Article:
Categories
tfl rail

#48: Shenfield – 18/04/2019

I have new eyes and I can see!.. Let me explain. Having had a cataract operation last August, I’ve struggled a bit with focusing and had to rely on two sets of glasses as the focal point in both eyes have been somewhat out of kilter. So I’ve been using one pair of glasses for reading and one for long distance. So although when I’m walking about I have been able to see OK, when I’ve then tried to focus on taking a photograph, I’ve had to swap glasses. All in all it was manageable but somewhat clumsy.

The good news is that I had my other eye operated on last week, and almost instantly, my vision has returned so much so that from close to long distance I can manage without glasses except for close reading which I’m still in need. So a very good outcome indeed. Today’s journey was probably sooner than I should have ventured after my operation, but I was keen to try out my new eyes.

So the weather has changed for the better and today is a hot spring day for what turned out to be a nine mile hike through the Essex countryside which tested my childhood membership of the Tufty Club and latterly the Green Cross Code. All part of Britain’s road safety campaigns over the years to improve safety for pedestrians.

Shenfield Station

The station has six platforms serving Tfl Rail and Greater Anglia services. The former being the terminus out of Liverpool Street, and once the Elizabeth Line has been commissioned the station will serve trains through to Paddington and onwards to Heathrow (T5) and Reading. Greater Anglia services terminate here from Southend, and pass through from Liverpool Street through to Ipswich, Clacton-on-sea and Colchester.

The station shows off some memories of old. One in the guise of a Great Eastern Railways plaque (the forerunner of Greater Anglia) erected by the ‘traffic and civil engineering staff of the station’ commemorating those colleagues who died during the First World War.

The second is an abandoned caboose stranded on platform 1. I admire it’s dishevelled ruggedness which draws me in to take a close look, and it reminds me of my early childhood when steam trains were still the ‘norm’. I suspect the caboose hasn’t been abandoned, but merely parked awaiting transportation to some museum or rail enthusiasts destination – well that’s my hope anyway. Such is its draw that I take many pictures, trying to capture the mood of its era using a grainy B&W filter on the camera or recreating a wild west feel using post production filters; one of which makes it as my ‘picture of the day’ (see below).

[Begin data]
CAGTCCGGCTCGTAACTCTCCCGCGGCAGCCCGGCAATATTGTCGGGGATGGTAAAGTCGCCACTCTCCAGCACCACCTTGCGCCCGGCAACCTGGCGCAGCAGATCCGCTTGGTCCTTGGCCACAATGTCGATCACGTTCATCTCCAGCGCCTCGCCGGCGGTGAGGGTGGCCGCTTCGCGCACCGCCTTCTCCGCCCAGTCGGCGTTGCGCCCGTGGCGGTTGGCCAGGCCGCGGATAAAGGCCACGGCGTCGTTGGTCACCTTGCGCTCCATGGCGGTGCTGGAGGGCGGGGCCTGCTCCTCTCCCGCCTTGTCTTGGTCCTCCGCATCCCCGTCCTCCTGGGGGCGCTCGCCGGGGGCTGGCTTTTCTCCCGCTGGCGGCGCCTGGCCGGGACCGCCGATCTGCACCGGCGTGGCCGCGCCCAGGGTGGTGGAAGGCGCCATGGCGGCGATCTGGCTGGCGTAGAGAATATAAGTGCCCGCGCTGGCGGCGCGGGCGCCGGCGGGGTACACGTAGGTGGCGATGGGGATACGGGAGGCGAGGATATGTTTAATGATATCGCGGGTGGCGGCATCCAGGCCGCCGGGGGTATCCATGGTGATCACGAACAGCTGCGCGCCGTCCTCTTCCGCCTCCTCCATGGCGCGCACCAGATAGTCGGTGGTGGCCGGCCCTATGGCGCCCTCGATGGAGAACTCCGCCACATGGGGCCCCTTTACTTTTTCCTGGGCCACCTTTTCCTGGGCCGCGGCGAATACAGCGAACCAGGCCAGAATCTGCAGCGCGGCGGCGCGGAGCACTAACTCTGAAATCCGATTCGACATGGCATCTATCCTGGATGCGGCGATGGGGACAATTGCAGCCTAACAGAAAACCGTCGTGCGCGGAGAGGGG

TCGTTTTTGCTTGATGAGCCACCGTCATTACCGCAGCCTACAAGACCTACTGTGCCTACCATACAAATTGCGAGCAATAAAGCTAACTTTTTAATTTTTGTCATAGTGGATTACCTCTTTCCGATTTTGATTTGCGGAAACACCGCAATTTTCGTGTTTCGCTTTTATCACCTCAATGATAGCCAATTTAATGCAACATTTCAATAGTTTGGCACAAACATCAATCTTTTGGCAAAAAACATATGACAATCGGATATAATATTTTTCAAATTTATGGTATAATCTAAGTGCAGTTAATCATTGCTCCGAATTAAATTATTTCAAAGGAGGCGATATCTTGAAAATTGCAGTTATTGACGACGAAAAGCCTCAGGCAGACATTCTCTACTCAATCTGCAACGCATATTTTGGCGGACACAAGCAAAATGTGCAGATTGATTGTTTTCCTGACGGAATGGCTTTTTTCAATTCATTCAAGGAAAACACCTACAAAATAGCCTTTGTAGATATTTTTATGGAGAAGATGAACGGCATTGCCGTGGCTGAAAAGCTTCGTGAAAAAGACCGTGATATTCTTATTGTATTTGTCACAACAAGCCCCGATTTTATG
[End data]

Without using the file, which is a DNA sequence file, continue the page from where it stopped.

Shenfield

Described by some internet commentators as a dormitory town for commuters to London and surrounding towns, I would say it’s more of a ‘one horse town’. What I mean by that is it’s predominantly one street with shops serving and meeting its local community. Without counting, I would say ladies and gents grooming salons make up the majority of shops with eateries/coffee shops a close second. With the exception of one or two unusual or decorative shops, Shenfield is a sedate town – and that is its charm and why residents are attracted here.

A Country Walk

I decide to head north out of Shenfield towards the hectic A12 dual carriageway, along the River Wid and through Hutton before returning to Shenfield several hours later. The route is a combination of busy main and country roads, often without a pavement, so I have to take particular care when walking along. I go under and over five different bridges; mostly railway bridges where in some cases the road narrows to single file traffic and the width of the bridge forms a short tunnel.

I also stop for some time (in a very safe place) on the roundabout that is junction 12 of the A12 (at this point also known as Ingatestone Bypass) and try to capture an image of the speeding traffic passing under me.

Turning off the roundabout to follow the River Wid, I walk past a newly completed housing development called ‘The Elms at Mountnessing’ (see Google map reference: Elm Gardens and River Court) and I’m struck by the exterior finish of all the houses.

The rural landscape is as you’d expect, although the country road is clearly used as a cut through for local and light industrial traffic serving the industrial estate north of Hutton and only a mile from the A12. I walk on through Hutton and I’m intrigued by a road name – Hanging Hill Lane. Its name is very suggestive, however an internet search doesn’t reveal any history of this road other than a ghostly sighting of a woman.

Brentwood

The road from Hutton brings me back to Shenfield so still looking for some local interest I decide to press on and walk a further 1.5 miles to Brentwood; and just on the outskirts I pass Shen Place Almshouses, a collection of six homes, and admire the adorned gable ends.